Substitute The Devil’s Advocate’s satanic legal scheming with unethical sports gambling practices and you’ve got Two for the Money, another entry in that Al Pacino subgenre—including The Recruit and Donnie Brasco—in which the hoo-ahing actor deviously mentors a superstar protégé. This time the suggestible stud in question is Matthew McConaughey, whose ripped abs and floppy locks largely overshadow his performance as Brandon Lang, a promising footballer driven by a career-ending injury to toil at 1-900 numbers handicapping gridiron games. Uncannily good at selecting winners, the Las Vegas-situated Brandon is seduced by industry bigwig Walter Abrams (Pacino) to move to New York to become his right-hand man, thus initiating a Faustian bargain wherein Brandon—rechristened John Anthony and given a slicked-back Pat Riley ’do by his point-picking sage—acquires, and then is corrupted by, fame, fortune, and excessive hype.
Prone to safe simple-mindedness at every turn, however, D.J. Caruso’s film operates less as a morality tale than as both an insider look at the billion-dollar world of sports wagering and a squishy tale of fathers and sons, with Brandon, having been deserted as a kid by his alcoholic father, discovering in Walter a surrogate daddy with similar addiction problems and an unhealthy desire to ride his new boy’s hot streak straight to the top. “Inspired by a true story,” this by-the-numbers premise turns out to be a decidedly low-stakes affair, its middling drama relegated to characters breathlessly watching phony football contests, prostitute-populated sex scenes filmed with all the panache of a late-night softcore writhe-a-thon, and a love triangle between Brandon, Walter, and Walter’s recovering junkie wife Toni (Rene Russo).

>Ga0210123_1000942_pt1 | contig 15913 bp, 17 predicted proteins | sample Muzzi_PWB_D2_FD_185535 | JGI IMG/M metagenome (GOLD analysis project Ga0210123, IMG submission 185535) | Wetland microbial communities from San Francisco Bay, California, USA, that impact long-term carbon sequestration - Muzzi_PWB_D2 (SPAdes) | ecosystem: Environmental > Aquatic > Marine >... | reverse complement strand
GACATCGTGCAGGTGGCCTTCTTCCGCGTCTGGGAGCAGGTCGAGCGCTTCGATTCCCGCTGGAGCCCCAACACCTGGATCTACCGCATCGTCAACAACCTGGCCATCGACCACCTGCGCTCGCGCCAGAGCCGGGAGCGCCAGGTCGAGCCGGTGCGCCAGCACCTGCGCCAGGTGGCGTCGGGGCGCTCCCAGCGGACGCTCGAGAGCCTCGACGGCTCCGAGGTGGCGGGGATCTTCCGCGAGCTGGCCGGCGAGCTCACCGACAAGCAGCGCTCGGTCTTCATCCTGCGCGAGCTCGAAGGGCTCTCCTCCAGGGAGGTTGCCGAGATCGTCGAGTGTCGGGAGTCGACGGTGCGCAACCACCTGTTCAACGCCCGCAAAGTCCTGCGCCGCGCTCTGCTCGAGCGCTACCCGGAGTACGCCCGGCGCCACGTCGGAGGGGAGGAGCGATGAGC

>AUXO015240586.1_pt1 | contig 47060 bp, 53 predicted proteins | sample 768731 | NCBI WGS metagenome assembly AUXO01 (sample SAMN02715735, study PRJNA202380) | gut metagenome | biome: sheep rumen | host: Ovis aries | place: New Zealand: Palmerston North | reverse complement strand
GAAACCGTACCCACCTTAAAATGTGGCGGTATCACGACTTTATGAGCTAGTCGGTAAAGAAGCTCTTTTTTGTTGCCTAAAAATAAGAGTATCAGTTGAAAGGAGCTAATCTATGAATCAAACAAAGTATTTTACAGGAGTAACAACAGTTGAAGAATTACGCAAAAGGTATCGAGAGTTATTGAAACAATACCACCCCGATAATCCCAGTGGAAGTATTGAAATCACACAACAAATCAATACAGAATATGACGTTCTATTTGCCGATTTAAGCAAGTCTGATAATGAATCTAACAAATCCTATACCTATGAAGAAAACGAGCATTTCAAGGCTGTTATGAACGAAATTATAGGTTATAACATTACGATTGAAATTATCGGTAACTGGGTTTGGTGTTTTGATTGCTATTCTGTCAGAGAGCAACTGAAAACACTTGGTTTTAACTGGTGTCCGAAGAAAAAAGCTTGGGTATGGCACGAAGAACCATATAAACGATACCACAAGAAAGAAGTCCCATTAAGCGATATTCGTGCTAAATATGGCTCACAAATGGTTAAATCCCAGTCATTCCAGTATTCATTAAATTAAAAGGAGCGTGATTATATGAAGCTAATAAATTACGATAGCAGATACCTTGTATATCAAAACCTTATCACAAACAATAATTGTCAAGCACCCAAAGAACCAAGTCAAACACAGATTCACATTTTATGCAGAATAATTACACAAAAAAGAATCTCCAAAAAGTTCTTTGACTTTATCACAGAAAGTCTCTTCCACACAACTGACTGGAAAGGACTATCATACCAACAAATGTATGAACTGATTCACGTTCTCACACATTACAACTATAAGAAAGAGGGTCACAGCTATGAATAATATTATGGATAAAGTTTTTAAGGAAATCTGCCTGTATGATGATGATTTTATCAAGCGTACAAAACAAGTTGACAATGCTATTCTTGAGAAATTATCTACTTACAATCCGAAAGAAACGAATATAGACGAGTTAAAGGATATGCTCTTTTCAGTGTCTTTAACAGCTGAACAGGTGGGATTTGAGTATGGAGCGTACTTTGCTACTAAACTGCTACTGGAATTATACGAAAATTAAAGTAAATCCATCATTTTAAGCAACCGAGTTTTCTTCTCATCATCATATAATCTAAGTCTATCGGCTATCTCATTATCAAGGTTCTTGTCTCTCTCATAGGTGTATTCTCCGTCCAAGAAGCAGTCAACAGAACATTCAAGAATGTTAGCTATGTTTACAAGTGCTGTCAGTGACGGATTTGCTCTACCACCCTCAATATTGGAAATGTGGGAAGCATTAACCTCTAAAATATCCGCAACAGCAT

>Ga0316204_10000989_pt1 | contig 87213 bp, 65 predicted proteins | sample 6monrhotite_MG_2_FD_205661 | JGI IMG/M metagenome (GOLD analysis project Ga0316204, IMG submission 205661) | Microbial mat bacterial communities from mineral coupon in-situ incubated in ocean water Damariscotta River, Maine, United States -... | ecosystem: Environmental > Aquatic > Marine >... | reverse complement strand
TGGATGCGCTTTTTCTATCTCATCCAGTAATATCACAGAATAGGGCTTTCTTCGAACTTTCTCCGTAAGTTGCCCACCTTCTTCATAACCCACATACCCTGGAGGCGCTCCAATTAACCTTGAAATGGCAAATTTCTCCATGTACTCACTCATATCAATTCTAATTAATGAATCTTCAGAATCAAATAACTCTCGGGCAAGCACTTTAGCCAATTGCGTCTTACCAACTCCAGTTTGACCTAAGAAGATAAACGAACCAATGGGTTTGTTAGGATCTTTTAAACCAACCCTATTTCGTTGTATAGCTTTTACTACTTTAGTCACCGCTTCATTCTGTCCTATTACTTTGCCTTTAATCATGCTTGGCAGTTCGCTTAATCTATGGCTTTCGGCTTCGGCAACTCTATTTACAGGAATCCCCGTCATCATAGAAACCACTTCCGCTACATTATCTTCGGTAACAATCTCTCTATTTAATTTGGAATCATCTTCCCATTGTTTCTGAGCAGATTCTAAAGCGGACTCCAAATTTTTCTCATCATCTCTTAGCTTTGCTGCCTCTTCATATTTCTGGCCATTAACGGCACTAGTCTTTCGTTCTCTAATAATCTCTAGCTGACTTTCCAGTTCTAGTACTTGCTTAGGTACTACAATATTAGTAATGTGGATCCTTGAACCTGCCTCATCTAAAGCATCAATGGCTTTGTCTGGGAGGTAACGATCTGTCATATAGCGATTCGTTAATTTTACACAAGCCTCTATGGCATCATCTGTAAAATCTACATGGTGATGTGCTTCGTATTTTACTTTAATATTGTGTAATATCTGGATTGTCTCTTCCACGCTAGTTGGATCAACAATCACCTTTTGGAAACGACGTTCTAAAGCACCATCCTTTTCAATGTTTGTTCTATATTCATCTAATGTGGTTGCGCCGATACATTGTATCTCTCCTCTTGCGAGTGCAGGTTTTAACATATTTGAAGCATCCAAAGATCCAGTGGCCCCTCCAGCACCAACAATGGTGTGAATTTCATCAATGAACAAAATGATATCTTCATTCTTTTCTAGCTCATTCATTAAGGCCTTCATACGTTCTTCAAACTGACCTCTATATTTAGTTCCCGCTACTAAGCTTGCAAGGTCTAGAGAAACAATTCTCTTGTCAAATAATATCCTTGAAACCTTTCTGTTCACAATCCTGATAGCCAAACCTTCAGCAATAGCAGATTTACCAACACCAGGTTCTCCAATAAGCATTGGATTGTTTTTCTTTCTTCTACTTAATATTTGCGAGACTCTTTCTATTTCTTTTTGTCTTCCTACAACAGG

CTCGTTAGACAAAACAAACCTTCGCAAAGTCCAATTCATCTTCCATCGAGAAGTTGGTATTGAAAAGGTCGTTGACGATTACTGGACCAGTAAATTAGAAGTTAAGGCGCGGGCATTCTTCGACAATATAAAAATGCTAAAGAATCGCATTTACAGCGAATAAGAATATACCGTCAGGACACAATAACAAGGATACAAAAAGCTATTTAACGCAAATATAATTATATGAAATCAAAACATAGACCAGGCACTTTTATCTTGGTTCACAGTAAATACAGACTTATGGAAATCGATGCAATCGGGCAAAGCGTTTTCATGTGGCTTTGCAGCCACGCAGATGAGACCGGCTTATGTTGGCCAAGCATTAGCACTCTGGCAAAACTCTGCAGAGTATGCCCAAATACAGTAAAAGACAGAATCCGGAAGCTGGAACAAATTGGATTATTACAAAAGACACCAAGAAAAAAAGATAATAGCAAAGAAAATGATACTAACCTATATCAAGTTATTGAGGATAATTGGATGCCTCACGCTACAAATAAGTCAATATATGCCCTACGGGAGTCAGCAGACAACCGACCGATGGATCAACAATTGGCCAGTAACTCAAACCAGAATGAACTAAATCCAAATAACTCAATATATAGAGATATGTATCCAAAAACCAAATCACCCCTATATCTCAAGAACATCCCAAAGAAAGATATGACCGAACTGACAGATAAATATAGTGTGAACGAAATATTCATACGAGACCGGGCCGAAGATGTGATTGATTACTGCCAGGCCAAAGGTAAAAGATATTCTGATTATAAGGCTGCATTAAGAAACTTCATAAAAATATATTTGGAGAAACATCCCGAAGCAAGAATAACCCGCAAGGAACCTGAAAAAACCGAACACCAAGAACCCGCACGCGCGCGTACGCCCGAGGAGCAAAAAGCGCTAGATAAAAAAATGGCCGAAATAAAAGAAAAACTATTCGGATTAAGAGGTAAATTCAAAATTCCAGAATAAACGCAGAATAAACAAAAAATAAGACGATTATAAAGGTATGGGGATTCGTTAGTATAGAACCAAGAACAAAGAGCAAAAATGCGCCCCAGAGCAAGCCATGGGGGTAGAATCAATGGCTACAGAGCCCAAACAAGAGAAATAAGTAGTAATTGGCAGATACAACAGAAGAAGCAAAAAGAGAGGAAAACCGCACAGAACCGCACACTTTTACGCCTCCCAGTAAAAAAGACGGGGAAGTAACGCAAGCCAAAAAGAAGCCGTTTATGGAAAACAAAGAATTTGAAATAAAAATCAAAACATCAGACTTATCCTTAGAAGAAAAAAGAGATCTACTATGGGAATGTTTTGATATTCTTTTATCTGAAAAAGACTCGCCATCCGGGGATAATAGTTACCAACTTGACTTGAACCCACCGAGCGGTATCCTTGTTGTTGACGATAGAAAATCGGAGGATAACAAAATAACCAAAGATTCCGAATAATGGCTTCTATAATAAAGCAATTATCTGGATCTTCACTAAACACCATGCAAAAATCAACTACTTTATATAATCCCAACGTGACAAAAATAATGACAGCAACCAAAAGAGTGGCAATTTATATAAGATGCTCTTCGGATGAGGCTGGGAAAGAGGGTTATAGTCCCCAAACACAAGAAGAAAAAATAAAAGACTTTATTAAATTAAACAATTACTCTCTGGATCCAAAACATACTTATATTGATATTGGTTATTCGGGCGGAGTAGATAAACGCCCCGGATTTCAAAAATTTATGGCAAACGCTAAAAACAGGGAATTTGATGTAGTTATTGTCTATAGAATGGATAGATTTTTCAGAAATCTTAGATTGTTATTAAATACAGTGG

But like Barry Sanders rushing for 200 yards in a losing effort, an overacting Pacino saves the sluggish film from being unwatchable, resorting to his blustery post-Scent of a Woman antics in which grandiosity trumps nuance. Admitting his deliberate failure to give Brandon messages from his no-good father, the dysfunctional Walter excitedly asks his pupil, “You need a new image of a man—how about me?,” a hilariously delivered sentiment all the more preposterous given the shady Walter’s lifelong job screwing suckers out of cash and his knowledge—articulated during the film’s most obvious, and yet funniest, scene at a gamblers’ anonymous meeting—that what chronic bettors thrive on isn’t the fleeting euphoria of winning but the miserable agony of losing. The mediocre Two for the Money, though, falls somewhere in between championship triumph and outright failure. As Brandon’s rival Jerry (Jeremy Piven) says, “I almost like it, but I don’t.”